Many factors affect how a sibling adjusts. However, children’s reactions are certainly influenced by the responses of people around them, including their families. In order to support your children try to:
Care for self
Find support for yourself. It is easy to put others’ needs before your own, but you will be more able to help others if you can access as much practical and emotional support as possible from friends, family and professionals. If you have a partner, make time for that relationship and try to maintain your regular networks of friends and family. You may find you lose some friends but you are likely to make new ones.
Try to attend a parent workshop on sibling support by Siblings Australia or other agencies. Read books about sibling needs. See the list of suitable books on the Siblings Australia website.
Information for child
Give children information about the disability/illness at their level of understanding, increasing the detail as they age or ask questions. Let them know it is okay to ask questions. Help them understand the needs of their brother or sister. Books can help with this. Also try to help them develop ways to have fun with their brother or sister with disability. Professionals may be able to help with this.
Listen to your children and try to ‘walk in their shoes’. Let them know you understand that it can be difficult for them sometimes.
Help share feelings
Help children express their feelings – both good and not so good. Keep in mind that ALL siblings love and loathe each other at different times. Set an example by showing it is okay to share difficult feelings. Sometimes drawing or writing a journal can also help them to express their feelings. Try not to say things like “you should feel lucky that you don’t have a disability”.
Watch for signs of stress
All children have stresses from time to time, unrelated to being a sibling. However, if a child shows signs of stress as mentioned in our Signs of Stress document you could explore if there might be sibling issues.
Give skills to cope
Help your child to learn how to cope with difficult situations, e.g., others’ reactions. For example, you might practice what they can say if someone says upsetting things about their brother or sister with disability. Help them find activities that help them to de-stress such as physical activity or music.
Help each child feel special – try to spend one-on-one time and celebrate all family members’ achievements. Help your family to recognise each other’s strengths and weaknesses. As one child said, “Hey mum, Aaron has autism, I have asthma, what do you have?”
Let your children know that you appreciate their help but try to not overload them with responsibility. Help them to develop their own independence and interests.
Contact with other siblings
Try to encourage your children to have contact with other siblings – either informally through family friends or agencies that support you or through a formal sibling support program. There are also online resources for siblings. See the Siblings Australia website.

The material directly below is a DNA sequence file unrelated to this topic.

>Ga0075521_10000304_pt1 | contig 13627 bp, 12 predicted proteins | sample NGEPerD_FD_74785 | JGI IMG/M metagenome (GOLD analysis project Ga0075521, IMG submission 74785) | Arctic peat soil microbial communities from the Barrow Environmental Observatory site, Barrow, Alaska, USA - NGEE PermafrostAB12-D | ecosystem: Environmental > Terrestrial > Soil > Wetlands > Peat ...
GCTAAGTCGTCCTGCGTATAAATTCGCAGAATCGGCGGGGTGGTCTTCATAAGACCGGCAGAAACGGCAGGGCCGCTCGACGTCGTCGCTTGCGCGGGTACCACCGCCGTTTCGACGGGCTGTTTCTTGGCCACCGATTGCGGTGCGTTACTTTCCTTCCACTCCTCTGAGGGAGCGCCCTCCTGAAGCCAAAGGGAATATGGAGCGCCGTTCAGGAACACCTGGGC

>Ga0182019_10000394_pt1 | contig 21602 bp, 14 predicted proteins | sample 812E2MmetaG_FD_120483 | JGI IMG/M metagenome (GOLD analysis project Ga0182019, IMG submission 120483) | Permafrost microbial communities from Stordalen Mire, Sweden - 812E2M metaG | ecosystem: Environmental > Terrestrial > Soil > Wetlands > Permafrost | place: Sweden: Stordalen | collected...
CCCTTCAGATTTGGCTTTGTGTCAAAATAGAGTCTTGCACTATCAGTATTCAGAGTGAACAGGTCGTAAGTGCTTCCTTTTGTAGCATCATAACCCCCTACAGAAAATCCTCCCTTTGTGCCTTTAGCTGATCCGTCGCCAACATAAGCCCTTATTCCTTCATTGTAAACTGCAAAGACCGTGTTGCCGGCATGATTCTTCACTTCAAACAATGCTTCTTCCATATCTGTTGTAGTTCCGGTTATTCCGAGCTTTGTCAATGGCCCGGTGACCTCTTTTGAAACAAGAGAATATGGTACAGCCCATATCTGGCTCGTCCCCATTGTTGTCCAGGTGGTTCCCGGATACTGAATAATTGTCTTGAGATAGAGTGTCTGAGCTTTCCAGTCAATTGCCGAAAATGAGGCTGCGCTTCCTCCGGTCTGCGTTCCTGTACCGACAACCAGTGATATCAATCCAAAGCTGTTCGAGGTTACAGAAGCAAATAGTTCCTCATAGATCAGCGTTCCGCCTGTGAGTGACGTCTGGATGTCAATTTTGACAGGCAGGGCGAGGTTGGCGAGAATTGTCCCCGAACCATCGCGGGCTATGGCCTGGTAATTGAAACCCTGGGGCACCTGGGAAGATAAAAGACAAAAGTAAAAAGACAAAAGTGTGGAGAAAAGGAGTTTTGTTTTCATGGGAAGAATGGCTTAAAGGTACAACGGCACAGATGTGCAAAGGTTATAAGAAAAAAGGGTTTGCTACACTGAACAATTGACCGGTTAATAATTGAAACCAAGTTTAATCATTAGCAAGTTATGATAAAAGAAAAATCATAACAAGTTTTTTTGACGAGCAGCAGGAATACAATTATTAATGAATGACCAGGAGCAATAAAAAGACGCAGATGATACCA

Help your children to take part in community activities so they can interact with other children. Try to spend time with extended family or friends.
If you think your children might worry about the future, encourage them to talk through their concerns. They might benefit from professional support with these or other worries.
Keep in mind that there are other people who can support your children who are siblings.
Family and friends might include them in their own family activities. They might be able to help in other ways such as transporting your child to community activities if this is difficult for you.
Some disability or health agencies provide formal support services for siblings. Check the Siblings Australia directory of services. Some agencies provide flexible support options that include respite, where your child with disability can mix with others and develop some independence. Other options might help your family to engage in activities together.
‘Circles of support’ which are informal support networks for a child/adult with disability can enrich their lives in a number of ways. The whole family can benefit from such networks being in place.
Professional counseling may also help individuals or the whole family to manage the challenges or cope with particular concerns.
Schools can and should play a role in supporting all of your children. The section for teachers on the Siblings Australia website provides a range of ideas on how to support siblings at school. If you have concerns about whether to send your children to the same school see the section, School Choices. Whilst you may be tired of advocating for your child with disability, sometimes it is important to raise awareness about the needs of siblings too.
Siblings Australia provides workshops, webinars and one-on-one sessions for parents (some can be included in an NDIS Participant Plan) on how to support siblings. It also works with professionals to improve the services available for families and, in particular, siblings. If you would like more information about these please contact us
Strohm K E Siblings: Brothers and Sisters of Children with Disability, Revised edition 2014. Wakefield Press.